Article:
Bratislava flourished during the 18th-century reign of Maria Theresa of Austria and for a short time became one of the most important cities in Central Europe, the population tripled and many new palaces, monasteries, mansions, and new streets and neighbourhoods were constructed.
This didn’t last for very long however and Bratislava started to lose its importance under the reign of Maria Theresa’s son Joseph II who didn’t share his mother’s passion for the place and gradually it slipped behind Vienna and Budapest in importance.
In the afternoon we decided to walk out of town to locate the train station so that we would be fully prepared for our journey to Vienna on the next day. It wasn’t very far out of the city but a walk always seems longer when you are unsure of the distance or the final destination but eventually we found it and satisfied ourselves about timetables and travel arrangements and returned back the way that we had come past the Presidential Palace with some untidy looking guards in ill fitting Napoleonic uniforms that had clearly been made for someone else of more ample proportions and inappropriate sun glasses. You don’t see Queen’s Guards at Buckingham Palace in sun glasses!
Come evening we went back into the city and being more confident tonight of the geography and the environment we walked back through the main square and compared the menus and the prices before we decided upon a back street hotel restaurant that served good food at reasonable prices and we enjoyed a second hearty meal of the day.
Later we returned to the city streets and then to the castle gardens and its good views over the Danube, which actually looked rather nice tonight, the water was an inky black and nicely illuminated by street lights on both banks and by the gay coloured lights from the cruise ships passing by below.
There was no bar at the hotel, which was disappointing so it was an early night in preparation for an early start and the trip to Vienna tomorrow.
It was a pleasant morning with a bluish sort of sky with those high white clouds that give a mottled marbling effect to the heavens and after ham and eggs we left the hotel and walked once again to the castle at the top of the hill overlooking the Danube.
The castle is one of the most prominent structures in the city and stands on a plateau high above the river. There has been a castle on this site for hundreds of years, the Romans had a fort here and after them there was a large Slavic fortified settlement. A stone castle was constructed in the tenth century, when the area was part of the Kingdom of Hungary and subsequently it was converted into a Gothic fortress under Sigismund of Luxemburg (Luxemburg?) in 1430, became a Renaissance castle in 1562, and was rebuilt in 1649 in the baroque style.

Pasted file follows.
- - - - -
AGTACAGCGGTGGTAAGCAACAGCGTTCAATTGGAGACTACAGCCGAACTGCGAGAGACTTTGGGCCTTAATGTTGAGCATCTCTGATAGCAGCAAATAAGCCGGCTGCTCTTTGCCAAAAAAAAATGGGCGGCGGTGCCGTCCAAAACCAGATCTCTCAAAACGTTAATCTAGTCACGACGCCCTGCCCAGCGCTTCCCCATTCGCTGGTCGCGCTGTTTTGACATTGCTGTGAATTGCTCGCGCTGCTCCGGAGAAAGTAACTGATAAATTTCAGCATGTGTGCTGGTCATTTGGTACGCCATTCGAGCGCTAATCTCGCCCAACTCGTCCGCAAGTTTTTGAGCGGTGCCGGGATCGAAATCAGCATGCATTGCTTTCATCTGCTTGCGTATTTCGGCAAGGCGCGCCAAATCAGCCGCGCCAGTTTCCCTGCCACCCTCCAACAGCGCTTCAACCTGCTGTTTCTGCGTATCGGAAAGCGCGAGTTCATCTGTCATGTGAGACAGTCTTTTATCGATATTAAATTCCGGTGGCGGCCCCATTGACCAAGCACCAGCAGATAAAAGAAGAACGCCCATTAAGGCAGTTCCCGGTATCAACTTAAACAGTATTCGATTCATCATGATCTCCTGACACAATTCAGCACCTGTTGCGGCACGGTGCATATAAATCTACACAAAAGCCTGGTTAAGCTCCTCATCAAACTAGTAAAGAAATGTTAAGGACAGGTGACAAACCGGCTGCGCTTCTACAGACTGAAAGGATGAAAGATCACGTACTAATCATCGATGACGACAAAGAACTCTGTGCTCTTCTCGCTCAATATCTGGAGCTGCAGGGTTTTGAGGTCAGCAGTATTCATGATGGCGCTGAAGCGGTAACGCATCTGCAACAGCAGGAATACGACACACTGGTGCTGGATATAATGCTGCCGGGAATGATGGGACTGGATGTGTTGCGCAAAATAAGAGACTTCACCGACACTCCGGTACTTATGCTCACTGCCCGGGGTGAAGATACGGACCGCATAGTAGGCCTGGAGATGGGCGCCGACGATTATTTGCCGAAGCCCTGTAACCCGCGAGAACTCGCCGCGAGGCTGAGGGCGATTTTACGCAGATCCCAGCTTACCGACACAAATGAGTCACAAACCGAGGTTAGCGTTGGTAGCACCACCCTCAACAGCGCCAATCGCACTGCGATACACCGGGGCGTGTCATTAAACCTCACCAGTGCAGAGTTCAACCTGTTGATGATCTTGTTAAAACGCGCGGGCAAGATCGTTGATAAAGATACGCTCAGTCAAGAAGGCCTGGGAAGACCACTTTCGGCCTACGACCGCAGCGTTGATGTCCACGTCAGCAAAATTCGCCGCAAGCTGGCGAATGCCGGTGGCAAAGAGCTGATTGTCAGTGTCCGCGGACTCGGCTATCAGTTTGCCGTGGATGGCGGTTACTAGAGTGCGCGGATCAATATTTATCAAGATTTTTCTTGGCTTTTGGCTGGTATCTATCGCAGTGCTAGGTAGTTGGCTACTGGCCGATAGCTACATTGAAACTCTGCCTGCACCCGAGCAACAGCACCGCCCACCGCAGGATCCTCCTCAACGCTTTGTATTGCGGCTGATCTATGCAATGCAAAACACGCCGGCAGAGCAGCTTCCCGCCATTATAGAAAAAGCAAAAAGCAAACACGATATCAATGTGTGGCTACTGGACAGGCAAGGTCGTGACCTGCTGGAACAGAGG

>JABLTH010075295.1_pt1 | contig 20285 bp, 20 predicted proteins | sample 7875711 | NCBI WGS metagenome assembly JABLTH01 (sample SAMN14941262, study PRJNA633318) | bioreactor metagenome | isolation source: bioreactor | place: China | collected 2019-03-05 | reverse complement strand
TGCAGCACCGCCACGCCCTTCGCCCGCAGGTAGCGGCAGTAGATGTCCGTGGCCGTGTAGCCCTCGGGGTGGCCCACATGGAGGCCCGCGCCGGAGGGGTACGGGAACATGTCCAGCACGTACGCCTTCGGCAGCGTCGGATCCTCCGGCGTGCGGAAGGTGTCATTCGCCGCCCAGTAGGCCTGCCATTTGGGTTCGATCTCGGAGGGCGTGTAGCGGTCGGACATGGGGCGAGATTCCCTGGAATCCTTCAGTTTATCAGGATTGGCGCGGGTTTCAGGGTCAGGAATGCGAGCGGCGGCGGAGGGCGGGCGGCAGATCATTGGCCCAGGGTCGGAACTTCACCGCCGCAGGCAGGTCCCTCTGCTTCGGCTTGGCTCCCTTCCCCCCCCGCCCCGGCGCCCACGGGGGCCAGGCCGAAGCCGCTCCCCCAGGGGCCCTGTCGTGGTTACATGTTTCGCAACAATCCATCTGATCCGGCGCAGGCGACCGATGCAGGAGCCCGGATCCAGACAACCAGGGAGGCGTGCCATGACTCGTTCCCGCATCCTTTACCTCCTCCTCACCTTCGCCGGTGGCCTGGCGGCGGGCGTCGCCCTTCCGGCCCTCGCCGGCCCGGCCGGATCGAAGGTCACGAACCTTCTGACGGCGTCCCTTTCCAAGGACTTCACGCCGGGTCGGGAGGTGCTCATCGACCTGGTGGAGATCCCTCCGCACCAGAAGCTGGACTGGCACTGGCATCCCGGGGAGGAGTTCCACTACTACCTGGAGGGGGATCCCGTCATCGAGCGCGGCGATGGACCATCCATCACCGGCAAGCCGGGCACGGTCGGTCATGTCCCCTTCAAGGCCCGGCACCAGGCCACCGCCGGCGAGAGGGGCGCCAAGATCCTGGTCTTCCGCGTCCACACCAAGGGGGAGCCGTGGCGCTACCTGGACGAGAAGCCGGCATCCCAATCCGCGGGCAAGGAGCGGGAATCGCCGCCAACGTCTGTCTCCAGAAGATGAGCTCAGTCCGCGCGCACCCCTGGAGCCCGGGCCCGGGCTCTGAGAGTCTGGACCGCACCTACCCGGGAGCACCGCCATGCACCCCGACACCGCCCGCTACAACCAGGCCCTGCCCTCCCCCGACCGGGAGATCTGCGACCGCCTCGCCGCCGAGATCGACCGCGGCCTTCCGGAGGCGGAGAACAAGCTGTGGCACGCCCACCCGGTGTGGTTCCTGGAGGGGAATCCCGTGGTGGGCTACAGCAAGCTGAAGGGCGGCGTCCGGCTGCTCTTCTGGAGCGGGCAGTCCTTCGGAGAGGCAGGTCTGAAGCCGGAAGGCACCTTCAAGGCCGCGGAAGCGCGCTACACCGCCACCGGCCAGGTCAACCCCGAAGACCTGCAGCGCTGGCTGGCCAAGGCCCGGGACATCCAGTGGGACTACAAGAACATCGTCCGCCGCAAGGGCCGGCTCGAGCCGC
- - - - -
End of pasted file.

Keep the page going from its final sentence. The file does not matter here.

Under Queen Maria Theresa, the castle became a prestigious royal seat. After her the castle was neglected and became a barracks and in 1811 was inadvertently destroyed by fire and lay in ruins until the 1950s, when it was rebuilt mostly in its former Theresan style but with a bit of communist interpretation.
I have to say that the rebuilding was not the best job I have ever seen and in truth the place was slightly austere and disappointing, but undeterred by this we went in to look around nevertheless. We paid the very reasonable entrance fee and followed the signs taking us to the exhibits.
There weren’t many visitors and in the first room a museum attendant seemed pleased to see us and despite his limited grasp of the English language he made an excellent job of proudly explaining the exhibits to us in a staccato form of English that kept lapsing into impenetrable Slovak. This was hard work for all of us and when he finished we thanked him with some relief for the attention that he gave to us and we moved on.
If the castle was disappointing then it has to be said that the museum wasn’t very thrilling either. There just weren’t a lot of exhibits and I suppose that anything that might have been interesting had probably been carted off elsewhere to cities like Vienna, Budapest and Prague over the last two hundred years or so. And they were very big rooms and impossible to fill with the meagre number of artefacts that were available to put on show.
As we walked through the rooms we kept climbing towards the top of the castle until eventually we were in one of the towers and there was steep staircase ahead that would take us to the very top. About half way up Micky had a premonition that this might not be very exciting either, so he stayed and waited for the rest of us to complete the climb and report back to him later. How accurately prophetic he was and we were forced to agree that he had made the right decision as we descended back down from the disappointing tower lookout platform and walked through the castle grounds and back into the city.